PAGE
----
Future watch

Finding natural alternatives to traditional insecticides

Tests on strawberry plants saw the elimination of vine weevils over two-year programme.

November 10, 2018


Welsh biopesticide business Bionema is developing natural products to protect crops from insect damage, reducing the use of synthetic pesticides, enhancing food security and increasing crop yields.

It is estimated that crop pests cause more than $50 billion damage worldwide annually. Traditional chemical insecticides are environmentally damaging and can impact human health. They are increasingly subject to withdrawal on regulatory grounds. The European Union has announced that it will ban the world’s most widely used insecticides from all fields due to the serious danger they pose to bees. Moreover, many insects are becoming resistant to these traditional insecticides. The market needs to find environmentally acceptable, safe, cost-effective solutions for tackling crop pests.

Bionema Ltd, a spin-out from Swansea University, is one of a number of companies that are looking at biological alternatives. With support from Swansea University and the Development Bank of Wales, Bionema has successfully developed and brought to market a range of nematode-based products for both the professional and domestic markets, aimed at tackling some of the UK’s most damaging pests.

Dr Minshad Ansari, founder of Bionema, comments:

“At Bionema we bring together strong scientific research with the power of the natural world to develop solutions which not only show higher efficacy than other products on the market, but also protect the environment and don’t pass on any residues into the crops they protect”.

Tests on strawberry plants saw the elimination of vine weevils over a two-year programme, and a golf course in the east of England saw 80 per cent removal of its chafer grub problem in the first year with further success in year two. This is the same grub that caused Epsom racecourse to cancel a meeting in September this year.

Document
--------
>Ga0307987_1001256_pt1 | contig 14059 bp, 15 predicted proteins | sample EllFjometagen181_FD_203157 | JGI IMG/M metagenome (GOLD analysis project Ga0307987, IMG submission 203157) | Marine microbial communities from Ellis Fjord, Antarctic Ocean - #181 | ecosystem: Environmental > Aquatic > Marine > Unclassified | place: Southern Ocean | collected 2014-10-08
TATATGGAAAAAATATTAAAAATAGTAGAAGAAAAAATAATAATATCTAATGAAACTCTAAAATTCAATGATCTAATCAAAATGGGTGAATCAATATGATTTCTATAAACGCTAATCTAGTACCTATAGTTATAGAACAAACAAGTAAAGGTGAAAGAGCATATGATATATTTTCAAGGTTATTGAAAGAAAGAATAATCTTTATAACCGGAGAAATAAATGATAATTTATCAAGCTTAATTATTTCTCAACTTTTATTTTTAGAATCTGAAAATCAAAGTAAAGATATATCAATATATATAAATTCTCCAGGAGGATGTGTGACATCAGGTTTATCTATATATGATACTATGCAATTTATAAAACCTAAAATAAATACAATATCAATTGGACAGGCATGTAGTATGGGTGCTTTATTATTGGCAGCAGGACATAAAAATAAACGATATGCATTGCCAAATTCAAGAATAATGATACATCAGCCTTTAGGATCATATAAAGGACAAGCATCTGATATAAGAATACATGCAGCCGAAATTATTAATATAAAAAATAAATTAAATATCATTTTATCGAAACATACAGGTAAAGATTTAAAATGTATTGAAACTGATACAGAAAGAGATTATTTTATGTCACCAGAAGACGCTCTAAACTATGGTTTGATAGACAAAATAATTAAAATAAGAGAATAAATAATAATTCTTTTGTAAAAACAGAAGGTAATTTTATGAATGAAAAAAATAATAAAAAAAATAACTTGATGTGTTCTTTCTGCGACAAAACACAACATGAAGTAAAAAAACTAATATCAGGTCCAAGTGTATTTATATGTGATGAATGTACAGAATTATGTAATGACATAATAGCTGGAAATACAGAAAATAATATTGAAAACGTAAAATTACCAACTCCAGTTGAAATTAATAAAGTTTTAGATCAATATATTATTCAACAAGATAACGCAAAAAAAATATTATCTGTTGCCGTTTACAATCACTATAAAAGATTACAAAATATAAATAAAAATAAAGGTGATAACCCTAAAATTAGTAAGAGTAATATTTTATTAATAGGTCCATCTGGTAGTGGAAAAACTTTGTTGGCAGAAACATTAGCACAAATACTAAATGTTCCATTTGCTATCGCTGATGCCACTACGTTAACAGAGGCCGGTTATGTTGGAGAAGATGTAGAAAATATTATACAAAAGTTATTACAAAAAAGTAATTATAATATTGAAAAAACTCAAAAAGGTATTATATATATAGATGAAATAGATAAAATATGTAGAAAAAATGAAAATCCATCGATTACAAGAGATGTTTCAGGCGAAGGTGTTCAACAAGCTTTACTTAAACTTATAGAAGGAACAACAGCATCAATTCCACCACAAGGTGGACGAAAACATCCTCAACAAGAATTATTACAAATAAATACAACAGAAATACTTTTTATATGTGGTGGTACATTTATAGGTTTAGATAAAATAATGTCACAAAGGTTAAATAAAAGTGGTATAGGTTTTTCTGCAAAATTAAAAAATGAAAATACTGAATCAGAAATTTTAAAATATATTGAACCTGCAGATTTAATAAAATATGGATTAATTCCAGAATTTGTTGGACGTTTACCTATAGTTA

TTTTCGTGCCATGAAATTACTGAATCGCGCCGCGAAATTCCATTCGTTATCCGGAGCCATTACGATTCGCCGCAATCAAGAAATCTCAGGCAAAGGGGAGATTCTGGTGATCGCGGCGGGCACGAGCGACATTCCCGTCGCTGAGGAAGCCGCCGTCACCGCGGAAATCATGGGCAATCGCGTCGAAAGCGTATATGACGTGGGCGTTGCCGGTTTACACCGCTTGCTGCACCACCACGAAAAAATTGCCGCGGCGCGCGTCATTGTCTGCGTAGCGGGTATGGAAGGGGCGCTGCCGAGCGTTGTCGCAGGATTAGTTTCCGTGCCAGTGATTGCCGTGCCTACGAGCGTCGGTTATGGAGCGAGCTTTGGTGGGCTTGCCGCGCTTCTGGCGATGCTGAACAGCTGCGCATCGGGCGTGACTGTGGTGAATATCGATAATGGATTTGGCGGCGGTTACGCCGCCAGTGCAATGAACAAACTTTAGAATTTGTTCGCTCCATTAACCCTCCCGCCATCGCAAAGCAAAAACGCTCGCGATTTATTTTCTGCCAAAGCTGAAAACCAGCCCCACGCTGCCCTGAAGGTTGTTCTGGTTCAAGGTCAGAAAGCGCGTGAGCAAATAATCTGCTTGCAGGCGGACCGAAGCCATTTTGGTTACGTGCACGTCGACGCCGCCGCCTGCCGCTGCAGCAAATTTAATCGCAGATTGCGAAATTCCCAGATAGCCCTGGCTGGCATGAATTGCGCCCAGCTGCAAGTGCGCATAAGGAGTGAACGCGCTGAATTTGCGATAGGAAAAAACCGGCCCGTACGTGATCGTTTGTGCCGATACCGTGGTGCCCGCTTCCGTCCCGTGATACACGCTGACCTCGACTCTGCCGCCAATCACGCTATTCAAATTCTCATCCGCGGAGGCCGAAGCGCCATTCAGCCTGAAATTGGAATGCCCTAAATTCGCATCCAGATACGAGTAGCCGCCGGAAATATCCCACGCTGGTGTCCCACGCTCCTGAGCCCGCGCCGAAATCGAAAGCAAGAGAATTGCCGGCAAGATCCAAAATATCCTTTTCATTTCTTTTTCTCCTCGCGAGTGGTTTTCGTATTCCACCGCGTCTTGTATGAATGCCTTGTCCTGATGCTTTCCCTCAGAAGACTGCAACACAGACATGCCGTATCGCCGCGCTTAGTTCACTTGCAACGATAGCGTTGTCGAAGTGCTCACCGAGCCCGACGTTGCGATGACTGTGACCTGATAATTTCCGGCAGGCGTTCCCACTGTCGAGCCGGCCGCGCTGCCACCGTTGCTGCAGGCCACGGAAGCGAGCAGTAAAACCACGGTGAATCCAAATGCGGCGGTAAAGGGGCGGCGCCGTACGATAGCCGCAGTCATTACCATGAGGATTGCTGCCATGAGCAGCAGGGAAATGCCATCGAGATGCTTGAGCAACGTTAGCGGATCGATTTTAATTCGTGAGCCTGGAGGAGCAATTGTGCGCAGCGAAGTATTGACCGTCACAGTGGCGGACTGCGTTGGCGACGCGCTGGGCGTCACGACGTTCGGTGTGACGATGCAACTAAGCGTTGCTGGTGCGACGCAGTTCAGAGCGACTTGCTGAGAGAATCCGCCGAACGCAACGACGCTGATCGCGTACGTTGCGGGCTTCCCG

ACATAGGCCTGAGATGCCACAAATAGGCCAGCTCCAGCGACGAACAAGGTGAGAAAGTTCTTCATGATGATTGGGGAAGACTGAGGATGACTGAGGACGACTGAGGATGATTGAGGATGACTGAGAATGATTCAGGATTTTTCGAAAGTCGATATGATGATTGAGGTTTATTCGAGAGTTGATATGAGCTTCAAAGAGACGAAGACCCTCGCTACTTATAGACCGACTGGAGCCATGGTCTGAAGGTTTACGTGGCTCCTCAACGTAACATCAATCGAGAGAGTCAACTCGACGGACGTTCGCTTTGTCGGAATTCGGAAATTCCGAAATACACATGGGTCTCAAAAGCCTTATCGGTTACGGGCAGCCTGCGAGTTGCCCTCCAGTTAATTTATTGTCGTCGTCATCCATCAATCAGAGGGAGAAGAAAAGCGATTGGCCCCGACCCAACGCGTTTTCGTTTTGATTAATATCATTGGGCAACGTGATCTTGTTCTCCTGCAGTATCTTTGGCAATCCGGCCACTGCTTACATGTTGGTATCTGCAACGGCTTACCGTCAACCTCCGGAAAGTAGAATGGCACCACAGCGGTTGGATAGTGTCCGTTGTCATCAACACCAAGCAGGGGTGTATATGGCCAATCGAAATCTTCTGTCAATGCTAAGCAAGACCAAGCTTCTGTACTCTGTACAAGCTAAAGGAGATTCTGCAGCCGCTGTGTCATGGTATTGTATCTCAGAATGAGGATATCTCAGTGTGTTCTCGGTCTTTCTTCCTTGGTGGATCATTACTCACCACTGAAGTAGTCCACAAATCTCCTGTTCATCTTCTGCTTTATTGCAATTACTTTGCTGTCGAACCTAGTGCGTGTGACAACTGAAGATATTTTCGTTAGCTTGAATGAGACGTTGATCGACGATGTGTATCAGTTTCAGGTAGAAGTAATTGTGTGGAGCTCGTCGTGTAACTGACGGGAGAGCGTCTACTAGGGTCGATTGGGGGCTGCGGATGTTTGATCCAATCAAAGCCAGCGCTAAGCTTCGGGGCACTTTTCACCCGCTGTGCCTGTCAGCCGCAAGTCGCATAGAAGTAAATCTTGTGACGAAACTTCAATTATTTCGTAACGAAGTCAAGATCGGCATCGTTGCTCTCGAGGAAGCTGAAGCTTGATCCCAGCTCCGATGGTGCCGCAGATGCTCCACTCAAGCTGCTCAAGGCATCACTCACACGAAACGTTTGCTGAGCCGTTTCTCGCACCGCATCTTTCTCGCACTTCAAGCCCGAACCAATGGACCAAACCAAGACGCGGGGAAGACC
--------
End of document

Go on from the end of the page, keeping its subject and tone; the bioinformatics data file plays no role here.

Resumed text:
ADAS has calculated the economic cost of chafer grubs alone at up to £85 million a year for golf courses in the UK, from lost income and damage repair. The report also highlighted that on the 40 per cent of racecourses affected by the pest’s damage, lost income could amount to up to £605,000 per course. In addition to chafer grub and vine weevils, the current range of products tackles western flower thrips, leatherjackets, sciarid larvae and fungus gnat.

Bionema has also been awarded an Innovate UK grant to develop a fungi based solution that will revolutionise the market, both in terms of efficacy and distribution method. The company is shortly due to launch a funding round to complete the development and registration of these novel formulations.

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by Editor